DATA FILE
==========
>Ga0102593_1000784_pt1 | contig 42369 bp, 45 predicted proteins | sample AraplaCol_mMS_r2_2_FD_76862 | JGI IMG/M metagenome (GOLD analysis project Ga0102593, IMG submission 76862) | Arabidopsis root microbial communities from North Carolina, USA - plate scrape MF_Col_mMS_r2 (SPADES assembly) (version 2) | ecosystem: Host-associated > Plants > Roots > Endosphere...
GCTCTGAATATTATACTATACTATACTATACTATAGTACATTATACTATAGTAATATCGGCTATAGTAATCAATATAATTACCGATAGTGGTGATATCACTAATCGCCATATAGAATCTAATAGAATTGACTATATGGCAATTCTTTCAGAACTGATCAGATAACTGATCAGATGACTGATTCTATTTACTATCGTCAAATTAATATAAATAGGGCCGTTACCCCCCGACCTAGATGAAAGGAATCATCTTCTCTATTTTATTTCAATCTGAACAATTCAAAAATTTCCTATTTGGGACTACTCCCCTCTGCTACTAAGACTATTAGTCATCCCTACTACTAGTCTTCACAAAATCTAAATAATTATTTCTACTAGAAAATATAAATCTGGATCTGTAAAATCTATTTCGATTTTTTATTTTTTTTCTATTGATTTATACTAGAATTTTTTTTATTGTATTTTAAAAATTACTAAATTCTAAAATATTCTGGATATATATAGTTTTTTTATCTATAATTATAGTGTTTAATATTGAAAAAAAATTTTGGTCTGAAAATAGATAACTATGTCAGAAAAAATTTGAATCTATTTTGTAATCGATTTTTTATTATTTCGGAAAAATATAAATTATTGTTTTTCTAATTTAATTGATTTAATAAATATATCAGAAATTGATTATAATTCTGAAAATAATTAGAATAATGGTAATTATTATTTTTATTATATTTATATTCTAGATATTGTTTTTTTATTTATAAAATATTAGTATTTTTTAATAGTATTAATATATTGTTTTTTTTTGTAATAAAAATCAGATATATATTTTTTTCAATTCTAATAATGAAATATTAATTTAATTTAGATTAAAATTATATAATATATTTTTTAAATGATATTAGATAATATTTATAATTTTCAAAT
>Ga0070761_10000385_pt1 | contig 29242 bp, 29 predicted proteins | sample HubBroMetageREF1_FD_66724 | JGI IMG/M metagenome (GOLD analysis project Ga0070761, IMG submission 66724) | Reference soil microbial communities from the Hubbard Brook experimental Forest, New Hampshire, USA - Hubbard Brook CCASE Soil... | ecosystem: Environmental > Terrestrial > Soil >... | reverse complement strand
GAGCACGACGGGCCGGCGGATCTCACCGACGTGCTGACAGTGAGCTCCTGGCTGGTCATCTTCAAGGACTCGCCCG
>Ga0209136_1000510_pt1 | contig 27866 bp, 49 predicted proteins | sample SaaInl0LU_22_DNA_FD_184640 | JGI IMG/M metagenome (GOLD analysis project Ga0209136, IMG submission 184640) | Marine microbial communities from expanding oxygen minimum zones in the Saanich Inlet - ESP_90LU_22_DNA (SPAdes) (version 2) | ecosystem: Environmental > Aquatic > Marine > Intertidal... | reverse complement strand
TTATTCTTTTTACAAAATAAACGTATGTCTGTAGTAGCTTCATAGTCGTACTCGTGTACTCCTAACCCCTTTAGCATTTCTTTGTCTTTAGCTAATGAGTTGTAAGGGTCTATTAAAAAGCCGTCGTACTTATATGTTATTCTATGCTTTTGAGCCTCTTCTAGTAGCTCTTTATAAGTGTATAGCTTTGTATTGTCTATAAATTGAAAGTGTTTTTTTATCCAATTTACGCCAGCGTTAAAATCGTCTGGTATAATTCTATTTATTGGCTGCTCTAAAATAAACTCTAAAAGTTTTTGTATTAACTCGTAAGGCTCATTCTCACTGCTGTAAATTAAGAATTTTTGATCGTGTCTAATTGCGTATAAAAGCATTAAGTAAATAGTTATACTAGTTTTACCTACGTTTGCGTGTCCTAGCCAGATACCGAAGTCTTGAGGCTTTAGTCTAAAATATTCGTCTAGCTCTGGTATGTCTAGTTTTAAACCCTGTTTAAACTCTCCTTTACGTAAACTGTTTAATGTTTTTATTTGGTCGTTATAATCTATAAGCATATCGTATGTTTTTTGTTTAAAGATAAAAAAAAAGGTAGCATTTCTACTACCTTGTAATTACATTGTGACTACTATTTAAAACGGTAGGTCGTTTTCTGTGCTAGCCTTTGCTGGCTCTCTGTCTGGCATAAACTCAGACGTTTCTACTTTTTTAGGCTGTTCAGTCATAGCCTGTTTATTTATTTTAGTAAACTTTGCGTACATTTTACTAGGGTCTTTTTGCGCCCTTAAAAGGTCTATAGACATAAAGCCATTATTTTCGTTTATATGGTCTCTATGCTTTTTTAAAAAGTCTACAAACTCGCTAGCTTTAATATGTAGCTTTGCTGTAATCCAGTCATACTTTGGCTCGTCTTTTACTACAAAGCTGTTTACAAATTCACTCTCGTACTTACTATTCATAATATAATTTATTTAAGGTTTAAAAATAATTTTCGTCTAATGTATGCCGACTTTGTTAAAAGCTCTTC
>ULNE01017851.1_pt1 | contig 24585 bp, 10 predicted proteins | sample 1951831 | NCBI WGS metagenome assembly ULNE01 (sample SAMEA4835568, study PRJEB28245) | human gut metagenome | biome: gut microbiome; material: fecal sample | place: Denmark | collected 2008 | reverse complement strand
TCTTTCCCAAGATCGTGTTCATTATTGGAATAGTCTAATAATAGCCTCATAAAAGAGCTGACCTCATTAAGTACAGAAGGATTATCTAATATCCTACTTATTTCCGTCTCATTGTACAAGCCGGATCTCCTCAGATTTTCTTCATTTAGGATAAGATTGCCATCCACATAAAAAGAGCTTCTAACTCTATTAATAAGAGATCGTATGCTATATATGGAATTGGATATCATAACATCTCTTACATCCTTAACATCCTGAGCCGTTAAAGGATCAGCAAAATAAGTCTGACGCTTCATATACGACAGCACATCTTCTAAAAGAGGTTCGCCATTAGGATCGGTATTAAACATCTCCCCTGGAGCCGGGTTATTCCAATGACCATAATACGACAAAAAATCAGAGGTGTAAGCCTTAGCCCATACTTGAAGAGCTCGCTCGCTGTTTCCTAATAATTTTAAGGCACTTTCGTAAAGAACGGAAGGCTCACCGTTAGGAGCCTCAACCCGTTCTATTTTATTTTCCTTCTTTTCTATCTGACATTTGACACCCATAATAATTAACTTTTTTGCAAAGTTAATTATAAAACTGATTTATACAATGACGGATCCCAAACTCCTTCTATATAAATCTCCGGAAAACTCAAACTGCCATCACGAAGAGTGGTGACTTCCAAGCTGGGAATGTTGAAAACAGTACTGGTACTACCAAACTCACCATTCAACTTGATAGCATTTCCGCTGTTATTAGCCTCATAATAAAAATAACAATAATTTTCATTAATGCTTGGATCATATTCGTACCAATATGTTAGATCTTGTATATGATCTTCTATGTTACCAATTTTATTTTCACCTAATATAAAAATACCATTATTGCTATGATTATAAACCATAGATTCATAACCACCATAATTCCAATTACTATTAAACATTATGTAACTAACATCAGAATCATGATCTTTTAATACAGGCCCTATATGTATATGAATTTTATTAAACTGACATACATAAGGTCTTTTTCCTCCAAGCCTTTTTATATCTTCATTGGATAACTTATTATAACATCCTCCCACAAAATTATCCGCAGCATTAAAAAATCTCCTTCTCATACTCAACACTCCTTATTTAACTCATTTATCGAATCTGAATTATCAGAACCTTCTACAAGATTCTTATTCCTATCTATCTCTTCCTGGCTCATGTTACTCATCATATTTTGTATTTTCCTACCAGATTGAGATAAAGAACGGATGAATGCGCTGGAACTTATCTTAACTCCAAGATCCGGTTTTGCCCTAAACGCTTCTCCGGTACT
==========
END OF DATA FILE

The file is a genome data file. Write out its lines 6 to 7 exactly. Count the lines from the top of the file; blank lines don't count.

TTATTCTTTTTACAAAATAAACGTATGTCTGTAGTAGCTTCATAGTCGTACTCGTGTACTCCTAACCCCTTTAGCATTTCTTTGTCTTTAGCTAATGAGTTGTAAGGGTCTATTAAAAAGCCGTCGTACTTATATGTTATTCTATGCTTTTGAGCCTCTTCTAGTAGCTCTTTATAAGTGTATAGCTTTGTATTGTCTATAAATTGAAAGTGTTTTTTTATCCAATTTACGCCAGCGTTAAAATCGTCTGGTATAATTCTATTTATTGGCTGCTCTAAAATAAACTCTAAAAGTTTTTGTATTAACTCGTAAGGCTCATTCTCACTGCTGTAAATTAAGAATTTTTGATCGTGTCTAATTGCGTATAAAAGCATTAAGTAAATAGTTATACTAGTTTTACCTACGTTTGCGTGTCCTAGCCAGATACCGAAGTCTTGAGGCTTTAGTCTAAAATATTCGTCTAGCTCTGGTATGTCTAGTTTTAAACCCTGTTTAAACTCTCCTTTACGTAAACTGTTTAATGTTTTTATTTGGTCGTTATAATCTATAAGCATATCGTATGTTTTTTGTTTAAAGATAAAAAAAAAGGTAGCATTTCTACTACCTTGTAATTACATTGTGACTACTATTTAAAACGGTAGGTCGTTTTCTGTGCTAGCCTTTGCTGGCTCTCTGTCTGGCATAAACTCAGACGTTTCTACTTTTTTAGGCTGTTCAGTCATAGCCTGTTTATTTATTTTAGTAAACTTTGCGTACATTTTACTAGGGTCTTTTTGCGCCCTTAAAAGGTCTATAGACATAAAGCCATTATTTTCGTTTATATGGTCTCTATGCTTTTTTAAAAAGTCTACAAACTCGCTAGCTTTAATATGTAGCTTTGCTGTAATCCAGTCATACTTTGGCTCGTCTTTTACTACAAAGCTGTTTACAAATTCACTCTCGTACTTACTATTCATAATATAATTTATTTAAGGTTTAAAAATAATTTTCGTCTAATGTATGCCGACTTTGTTAAAAGCTCTTC
>ULNE01017851.1_pt1 | contig 24585 bp, 10 predicted proteins | sample 1951831 | NCBI WGS metagenome assembly ULNE01 (sample SAMEA4835568, study PRJEB28245) | human gut metagenome | biome: gut microbiome; material: fecal sample | place: Denmark | collected 2008 | reverse complement strand